Yesterday provided a brief respite from the seemingly incessant rain we’ve been experiencing recently, so I hurried out and removed the tarpaulin from the carcase. The sun even came out for a spell which saw the temperature soar to a lofty 11° C (52° F).
The first order of business was to glue the lipping onto the front of the carcase, which done and dried, I tidied up and scraped the veneered top and carcase ends in readiness for attaching the mouldings.
The mouldings were made a few days ago in anticipation of a break in the weather. I was also eager to attach the feet while the weather held, so I glued and nailed the base moulding onto the carcase first to allow the glue a little time to set before subjecting it to any great amount of stress.
I mitred the front bracket feet, glued and rubbed them together in pairs and then rubbed them onto the base of the carcase. The rear feet were rebated, glued and nailed together and similarly rubbed onto the carcase.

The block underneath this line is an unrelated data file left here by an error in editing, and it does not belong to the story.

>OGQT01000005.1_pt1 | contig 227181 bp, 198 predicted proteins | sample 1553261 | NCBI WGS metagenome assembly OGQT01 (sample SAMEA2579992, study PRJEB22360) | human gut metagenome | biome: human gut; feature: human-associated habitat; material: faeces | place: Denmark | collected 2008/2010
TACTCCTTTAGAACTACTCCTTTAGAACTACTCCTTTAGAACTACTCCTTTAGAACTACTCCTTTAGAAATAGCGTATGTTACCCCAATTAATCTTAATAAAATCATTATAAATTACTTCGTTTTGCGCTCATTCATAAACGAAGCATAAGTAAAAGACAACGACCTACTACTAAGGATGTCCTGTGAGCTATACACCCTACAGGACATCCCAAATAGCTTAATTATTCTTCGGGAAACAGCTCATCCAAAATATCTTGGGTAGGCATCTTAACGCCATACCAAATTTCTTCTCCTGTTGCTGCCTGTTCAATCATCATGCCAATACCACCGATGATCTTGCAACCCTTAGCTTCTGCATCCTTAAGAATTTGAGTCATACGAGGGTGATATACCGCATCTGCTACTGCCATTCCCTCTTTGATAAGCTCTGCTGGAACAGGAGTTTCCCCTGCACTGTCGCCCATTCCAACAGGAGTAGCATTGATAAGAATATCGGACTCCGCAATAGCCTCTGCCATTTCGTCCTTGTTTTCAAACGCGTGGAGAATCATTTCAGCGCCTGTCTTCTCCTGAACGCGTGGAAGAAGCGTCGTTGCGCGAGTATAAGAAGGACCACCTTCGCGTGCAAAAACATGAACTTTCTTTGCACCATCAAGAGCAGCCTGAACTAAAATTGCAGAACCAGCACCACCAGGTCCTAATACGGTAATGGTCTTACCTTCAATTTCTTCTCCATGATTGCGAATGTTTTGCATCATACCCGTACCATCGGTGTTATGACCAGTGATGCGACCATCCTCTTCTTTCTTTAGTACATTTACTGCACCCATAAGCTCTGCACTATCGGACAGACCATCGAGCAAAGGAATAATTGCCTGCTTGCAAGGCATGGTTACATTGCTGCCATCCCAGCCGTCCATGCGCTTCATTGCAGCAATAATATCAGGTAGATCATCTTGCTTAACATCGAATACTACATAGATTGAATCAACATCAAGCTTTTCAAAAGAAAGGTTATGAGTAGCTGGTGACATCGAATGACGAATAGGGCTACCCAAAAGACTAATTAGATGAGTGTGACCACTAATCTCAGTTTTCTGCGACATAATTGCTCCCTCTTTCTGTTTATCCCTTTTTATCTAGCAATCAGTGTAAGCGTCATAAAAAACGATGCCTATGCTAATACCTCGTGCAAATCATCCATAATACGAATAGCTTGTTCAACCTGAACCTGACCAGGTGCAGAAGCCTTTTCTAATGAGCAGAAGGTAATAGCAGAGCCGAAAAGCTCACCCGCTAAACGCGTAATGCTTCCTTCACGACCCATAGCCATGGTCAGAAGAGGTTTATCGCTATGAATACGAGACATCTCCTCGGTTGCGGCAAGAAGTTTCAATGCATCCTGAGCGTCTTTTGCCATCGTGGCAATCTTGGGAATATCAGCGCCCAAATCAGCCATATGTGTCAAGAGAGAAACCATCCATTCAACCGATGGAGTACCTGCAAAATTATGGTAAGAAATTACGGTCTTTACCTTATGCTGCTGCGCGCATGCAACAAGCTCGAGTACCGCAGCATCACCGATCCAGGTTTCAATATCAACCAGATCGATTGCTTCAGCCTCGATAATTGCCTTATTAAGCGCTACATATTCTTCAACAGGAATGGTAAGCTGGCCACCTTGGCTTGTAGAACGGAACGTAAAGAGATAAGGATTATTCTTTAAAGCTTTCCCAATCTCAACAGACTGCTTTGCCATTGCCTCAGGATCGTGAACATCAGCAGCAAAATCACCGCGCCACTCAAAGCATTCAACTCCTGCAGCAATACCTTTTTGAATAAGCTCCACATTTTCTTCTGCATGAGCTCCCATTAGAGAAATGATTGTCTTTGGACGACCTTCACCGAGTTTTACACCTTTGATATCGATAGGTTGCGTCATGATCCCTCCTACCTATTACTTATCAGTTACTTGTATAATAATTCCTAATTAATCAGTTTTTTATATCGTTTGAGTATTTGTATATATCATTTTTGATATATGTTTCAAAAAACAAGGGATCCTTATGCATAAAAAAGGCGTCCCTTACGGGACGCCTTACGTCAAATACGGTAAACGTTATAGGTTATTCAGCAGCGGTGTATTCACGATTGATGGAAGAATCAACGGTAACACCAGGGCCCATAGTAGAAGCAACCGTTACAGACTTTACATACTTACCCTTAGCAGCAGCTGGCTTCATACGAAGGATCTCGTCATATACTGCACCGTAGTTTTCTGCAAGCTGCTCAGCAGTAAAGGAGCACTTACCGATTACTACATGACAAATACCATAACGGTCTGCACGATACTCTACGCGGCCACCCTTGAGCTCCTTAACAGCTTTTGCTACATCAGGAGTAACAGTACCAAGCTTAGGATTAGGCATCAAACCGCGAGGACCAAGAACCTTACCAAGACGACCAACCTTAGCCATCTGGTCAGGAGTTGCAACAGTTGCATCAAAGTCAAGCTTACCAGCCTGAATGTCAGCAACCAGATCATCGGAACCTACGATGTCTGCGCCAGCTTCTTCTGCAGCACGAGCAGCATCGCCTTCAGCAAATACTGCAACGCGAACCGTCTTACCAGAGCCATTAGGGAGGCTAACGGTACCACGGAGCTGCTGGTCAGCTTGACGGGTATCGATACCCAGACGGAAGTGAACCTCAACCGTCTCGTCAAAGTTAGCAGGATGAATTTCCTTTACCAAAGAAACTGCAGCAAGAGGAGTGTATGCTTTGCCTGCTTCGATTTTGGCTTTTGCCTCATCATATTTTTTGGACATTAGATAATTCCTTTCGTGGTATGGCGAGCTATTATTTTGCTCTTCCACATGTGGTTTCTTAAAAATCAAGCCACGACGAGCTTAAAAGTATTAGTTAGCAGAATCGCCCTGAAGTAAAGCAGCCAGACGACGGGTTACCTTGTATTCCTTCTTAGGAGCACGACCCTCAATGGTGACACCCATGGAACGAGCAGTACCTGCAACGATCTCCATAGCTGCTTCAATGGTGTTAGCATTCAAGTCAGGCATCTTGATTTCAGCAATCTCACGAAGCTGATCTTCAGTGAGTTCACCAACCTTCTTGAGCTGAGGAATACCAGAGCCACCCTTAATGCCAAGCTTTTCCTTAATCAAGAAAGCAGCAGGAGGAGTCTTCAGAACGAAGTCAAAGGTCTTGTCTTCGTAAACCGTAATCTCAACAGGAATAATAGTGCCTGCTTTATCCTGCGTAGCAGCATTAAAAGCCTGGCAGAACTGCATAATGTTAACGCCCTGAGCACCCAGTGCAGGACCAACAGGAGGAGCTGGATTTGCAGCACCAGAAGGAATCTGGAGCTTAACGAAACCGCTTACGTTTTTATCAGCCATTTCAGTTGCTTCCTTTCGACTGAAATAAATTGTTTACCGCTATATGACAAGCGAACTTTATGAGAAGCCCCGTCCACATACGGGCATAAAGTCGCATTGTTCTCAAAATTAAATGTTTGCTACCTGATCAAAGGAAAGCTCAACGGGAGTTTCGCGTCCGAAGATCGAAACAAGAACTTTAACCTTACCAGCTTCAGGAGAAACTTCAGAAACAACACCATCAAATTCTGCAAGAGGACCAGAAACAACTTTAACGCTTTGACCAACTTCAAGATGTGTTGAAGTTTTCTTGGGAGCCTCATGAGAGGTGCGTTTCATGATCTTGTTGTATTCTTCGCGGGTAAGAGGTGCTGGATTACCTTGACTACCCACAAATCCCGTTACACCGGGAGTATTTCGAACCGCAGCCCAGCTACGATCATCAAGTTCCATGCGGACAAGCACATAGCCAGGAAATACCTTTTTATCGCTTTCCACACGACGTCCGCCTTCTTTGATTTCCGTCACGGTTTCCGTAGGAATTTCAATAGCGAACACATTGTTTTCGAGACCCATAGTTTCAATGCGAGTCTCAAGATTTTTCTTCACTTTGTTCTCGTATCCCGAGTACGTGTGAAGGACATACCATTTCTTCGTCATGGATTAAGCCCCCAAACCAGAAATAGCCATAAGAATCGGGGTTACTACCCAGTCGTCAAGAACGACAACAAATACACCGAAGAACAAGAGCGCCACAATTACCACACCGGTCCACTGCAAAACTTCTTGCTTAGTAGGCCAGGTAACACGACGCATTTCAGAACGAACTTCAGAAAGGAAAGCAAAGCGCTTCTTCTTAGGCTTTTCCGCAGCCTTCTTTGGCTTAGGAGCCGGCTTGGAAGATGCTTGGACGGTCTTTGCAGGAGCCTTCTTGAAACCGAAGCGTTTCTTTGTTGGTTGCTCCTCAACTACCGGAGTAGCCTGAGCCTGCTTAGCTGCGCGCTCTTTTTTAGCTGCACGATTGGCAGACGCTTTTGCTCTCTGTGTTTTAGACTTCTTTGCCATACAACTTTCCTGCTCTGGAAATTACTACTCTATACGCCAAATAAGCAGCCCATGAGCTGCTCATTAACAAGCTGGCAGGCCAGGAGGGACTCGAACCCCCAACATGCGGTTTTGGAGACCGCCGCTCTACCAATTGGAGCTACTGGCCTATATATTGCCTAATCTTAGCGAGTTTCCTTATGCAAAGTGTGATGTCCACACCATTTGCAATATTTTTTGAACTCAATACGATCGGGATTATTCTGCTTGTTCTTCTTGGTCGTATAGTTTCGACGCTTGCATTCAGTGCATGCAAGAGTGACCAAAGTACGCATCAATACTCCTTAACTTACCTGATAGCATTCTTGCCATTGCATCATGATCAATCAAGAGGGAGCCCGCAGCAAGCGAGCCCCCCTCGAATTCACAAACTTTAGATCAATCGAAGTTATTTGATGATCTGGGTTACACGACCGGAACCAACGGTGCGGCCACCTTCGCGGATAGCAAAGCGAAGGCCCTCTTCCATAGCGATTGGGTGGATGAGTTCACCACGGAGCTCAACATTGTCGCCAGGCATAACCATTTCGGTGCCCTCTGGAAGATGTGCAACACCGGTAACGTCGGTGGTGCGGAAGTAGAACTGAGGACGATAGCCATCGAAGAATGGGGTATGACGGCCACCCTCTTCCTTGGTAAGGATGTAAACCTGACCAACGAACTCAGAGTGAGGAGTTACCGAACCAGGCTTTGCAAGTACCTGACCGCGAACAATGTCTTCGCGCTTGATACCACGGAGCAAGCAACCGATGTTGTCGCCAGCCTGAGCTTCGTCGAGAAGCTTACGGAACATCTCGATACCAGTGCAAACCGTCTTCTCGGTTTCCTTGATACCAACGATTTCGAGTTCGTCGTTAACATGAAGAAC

One of the techniques I had intended to incorporate in this chest was horizontal blocking of the bracket feet – as discussed in Bracket Foot Construction – but when I approached the task, I just couldn’t bring myself to go through with it. I was keen to illustrate an alternative eighteenth-century method of supporting the chest and bracing the brackets, but I realised the fallacy of stacking horizontal foot blocks on this chest. This is a real piece of furniture that, I am hopeful, will remain in my family for some generations to come and, not wanting to create premature restoration headaches for my descendants, I’m afraid I reneged and, in stead, rubbed the ubiquitous vertical, split corner blocks into the bracket feet.
Menacing black clouds in the distance began rolling my way which curtailed the day’s activities. The backboards must wait until another day.